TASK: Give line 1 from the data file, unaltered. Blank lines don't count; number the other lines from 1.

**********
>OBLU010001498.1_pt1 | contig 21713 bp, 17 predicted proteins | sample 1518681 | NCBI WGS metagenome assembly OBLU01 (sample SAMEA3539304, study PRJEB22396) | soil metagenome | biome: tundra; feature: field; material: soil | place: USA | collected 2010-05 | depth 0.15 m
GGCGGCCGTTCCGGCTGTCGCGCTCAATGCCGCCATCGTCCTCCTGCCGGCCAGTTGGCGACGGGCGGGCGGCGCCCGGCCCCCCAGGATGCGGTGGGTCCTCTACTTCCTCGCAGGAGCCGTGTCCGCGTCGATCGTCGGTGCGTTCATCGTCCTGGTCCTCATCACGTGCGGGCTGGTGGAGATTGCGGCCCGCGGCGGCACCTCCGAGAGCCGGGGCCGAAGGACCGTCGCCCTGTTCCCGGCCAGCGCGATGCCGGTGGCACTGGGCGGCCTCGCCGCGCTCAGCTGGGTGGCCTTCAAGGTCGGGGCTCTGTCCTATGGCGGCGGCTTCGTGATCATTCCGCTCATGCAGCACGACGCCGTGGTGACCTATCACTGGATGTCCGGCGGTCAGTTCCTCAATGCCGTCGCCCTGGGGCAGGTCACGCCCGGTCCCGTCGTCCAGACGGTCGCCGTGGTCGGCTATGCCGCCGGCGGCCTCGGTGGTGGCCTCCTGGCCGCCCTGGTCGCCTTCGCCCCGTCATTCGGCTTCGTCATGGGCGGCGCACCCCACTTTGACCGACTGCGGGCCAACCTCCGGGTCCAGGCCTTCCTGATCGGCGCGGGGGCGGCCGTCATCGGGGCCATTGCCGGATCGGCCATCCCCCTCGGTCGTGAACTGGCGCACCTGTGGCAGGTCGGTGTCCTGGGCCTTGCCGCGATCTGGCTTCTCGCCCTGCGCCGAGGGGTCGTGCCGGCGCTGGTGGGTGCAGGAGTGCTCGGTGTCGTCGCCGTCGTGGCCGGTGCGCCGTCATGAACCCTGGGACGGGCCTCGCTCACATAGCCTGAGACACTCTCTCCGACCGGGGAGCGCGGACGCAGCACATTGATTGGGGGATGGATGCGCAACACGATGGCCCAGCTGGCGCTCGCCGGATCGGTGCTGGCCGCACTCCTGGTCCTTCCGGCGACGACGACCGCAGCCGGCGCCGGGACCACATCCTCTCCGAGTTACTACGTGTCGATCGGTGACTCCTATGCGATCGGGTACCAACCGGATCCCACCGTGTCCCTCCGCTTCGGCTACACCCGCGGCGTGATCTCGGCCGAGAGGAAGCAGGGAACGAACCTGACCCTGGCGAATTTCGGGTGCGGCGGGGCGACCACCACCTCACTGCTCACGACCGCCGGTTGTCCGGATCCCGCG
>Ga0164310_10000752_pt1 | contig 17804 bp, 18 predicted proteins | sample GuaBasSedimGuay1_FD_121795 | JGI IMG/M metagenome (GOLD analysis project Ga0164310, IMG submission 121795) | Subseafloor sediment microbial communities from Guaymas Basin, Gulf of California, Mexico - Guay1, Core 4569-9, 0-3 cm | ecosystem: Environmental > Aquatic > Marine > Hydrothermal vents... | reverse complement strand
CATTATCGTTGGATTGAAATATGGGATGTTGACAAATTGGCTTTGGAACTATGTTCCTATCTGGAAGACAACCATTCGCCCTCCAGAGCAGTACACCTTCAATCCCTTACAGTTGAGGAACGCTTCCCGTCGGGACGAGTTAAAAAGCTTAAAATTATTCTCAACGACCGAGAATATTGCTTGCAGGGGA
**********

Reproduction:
>OBLU010001498.1_pt1 | contig 21713 bp, 17 predicted proteins | sample 1518681 | NCBI WGS metagenome assembly OBLU01 (sample SAMEA3539304, study PRJEB22396) | soil metagenome | biome: tundra; feature: field; material: soil | place: USA | collected 2010-05 | depth 0.15 m